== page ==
After spending a night on the floor with our fellow hackers, our team noticed a glaring flaw in the preparation of our peers, no one had brought a sleeping bag! Hacker after hacker could be found on the floor, face in the carpet, often using the event t-shirt as their only source of warmth. Along with this realization, our team soon recognized that hackers were often sleeping throughout the day! In the unique environment that a hackathon provides, hackers often stay up all hours of the night, refusing sleep until midday or later. As such, there is consistently a group of hackers with unused sleeping bags as well as a group in dire need of them. We saw this as a challenge, and decided to aim our efforts towards the betterment of the hackathon experience for everyone around us by providing hackers a streamlined service to facilitate the communization of the sleeping bag!
What it does
HackBag provides a service that connects hackers quickly and easily, allowing them to post their need for a sleeping bag and the time slot in which the borrower will be needing it. Generous hackers are then able to accept and meet with borrowers to donate their beds. When their time slot has expired, borrowers are directed to a hackaton-organized common area to return their borrowed bags, and even tip the lender a dollar if they choose! (coming soon)
How we built it
We started with many plans of integrations. We wanted to add a Venmo funds transfer capability after a sleeping bag exchange, gamification of the platform with good-will points for the Hackathon organizers and hackers, sleeping bag scheduling feature to maximize overall bag use during the hackathon… but with the limited time we had, we could only build the main feature: to allow two hackers hack and sleep at their preferred times.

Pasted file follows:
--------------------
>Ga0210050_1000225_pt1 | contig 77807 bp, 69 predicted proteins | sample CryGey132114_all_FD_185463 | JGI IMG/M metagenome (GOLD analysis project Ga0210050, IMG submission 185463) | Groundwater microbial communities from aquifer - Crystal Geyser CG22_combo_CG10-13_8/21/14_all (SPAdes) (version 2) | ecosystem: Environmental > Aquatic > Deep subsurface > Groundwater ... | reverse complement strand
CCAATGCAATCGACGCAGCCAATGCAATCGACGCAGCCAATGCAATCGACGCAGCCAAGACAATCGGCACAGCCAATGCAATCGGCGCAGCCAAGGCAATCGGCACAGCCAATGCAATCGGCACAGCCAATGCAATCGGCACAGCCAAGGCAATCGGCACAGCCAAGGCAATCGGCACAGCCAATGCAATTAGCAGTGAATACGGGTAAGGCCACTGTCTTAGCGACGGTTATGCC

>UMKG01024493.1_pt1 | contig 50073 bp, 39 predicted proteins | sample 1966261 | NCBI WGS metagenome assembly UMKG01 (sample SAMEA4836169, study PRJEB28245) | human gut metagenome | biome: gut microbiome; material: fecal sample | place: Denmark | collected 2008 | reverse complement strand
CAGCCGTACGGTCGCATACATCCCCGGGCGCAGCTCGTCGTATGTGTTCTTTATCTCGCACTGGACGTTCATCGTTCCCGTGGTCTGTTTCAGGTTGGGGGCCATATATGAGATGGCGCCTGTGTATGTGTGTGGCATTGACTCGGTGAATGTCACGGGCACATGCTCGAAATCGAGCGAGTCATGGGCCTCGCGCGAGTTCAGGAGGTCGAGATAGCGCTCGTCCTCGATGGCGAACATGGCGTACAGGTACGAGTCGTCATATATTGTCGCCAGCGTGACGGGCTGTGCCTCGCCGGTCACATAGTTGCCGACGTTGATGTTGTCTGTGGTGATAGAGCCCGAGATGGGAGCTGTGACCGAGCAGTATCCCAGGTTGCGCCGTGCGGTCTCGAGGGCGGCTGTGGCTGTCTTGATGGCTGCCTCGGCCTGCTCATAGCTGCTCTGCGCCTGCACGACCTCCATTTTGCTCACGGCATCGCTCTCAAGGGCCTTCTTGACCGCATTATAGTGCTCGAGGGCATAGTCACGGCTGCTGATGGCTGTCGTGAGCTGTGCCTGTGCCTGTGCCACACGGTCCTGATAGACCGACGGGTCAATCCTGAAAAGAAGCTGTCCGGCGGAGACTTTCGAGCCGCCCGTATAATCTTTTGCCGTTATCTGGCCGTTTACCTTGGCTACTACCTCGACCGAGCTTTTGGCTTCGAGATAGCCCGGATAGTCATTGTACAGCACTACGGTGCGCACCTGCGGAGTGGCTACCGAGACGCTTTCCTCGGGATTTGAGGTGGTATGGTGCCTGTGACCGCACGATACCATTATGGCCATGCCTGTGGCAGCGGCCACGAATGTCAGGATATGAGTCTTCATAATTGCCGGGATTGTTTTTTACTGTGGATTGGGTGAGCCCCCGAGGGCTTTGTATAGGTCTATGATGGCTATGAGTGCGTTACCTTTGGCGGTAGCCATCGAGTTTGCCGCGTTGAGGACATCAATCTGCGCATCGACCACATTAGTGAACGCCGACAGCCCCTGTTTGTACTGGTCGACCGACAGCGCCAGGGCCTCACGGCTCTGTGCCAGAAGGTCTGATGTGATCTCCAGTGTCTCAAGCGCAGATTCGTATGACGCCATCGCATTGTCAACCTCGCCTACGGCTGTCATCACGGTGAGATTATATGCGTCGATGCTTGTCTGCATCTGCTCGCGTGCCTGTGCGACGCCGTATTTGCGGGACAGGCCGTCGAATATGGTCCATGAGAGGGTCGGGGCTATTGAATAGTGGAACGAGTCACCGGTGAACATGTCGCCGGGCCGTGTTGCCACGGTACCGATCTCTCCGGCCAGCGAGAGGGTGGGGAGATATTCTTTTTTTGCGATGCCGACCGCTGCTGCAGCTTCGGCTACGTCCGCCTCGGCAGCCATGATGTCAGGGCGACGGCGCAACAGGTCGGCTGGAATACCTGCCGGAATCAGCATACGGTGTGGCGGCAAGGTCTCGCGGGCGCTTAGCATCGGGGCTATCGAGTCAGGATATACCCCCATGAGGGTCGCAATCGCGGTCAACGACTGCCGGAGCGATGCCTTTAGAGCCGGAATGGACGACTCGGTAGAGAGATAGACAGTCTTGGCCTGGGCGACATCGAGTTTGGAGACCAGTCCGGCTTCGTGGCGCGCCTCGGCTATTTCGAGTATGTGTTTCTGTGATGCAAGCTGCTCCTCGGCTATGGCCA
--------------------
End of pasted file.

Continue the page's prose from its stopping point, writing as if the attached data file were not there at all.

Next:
We started doing it web because we wanted to learn more web development. The technologies we used are Bootstrap for styling and markup, jQuery to manage transitions, PHP as our backend language, and Parse.com as our database.
Challenges we ran into
Our team ran into a plethora of bugs, both minor and major, but out greatest hurdle was figuring out how our users would best benefit from our service. We wanted our service to be free to all, and with that were forced to prioritize convenience and ease of use above all else. As a result, we often took the long way around, coding rough forests of NULL pointers and seas of hidden abstraction to provide our users with the most intuitive interface possible.
What we learned
What's next for HackBag
After developing this basic prototype, we are planning to develop Android and iOS versions of our app. We hope to make this service available to hackers and organizers nationwide. We hope to usher in an age of sound sleep for all!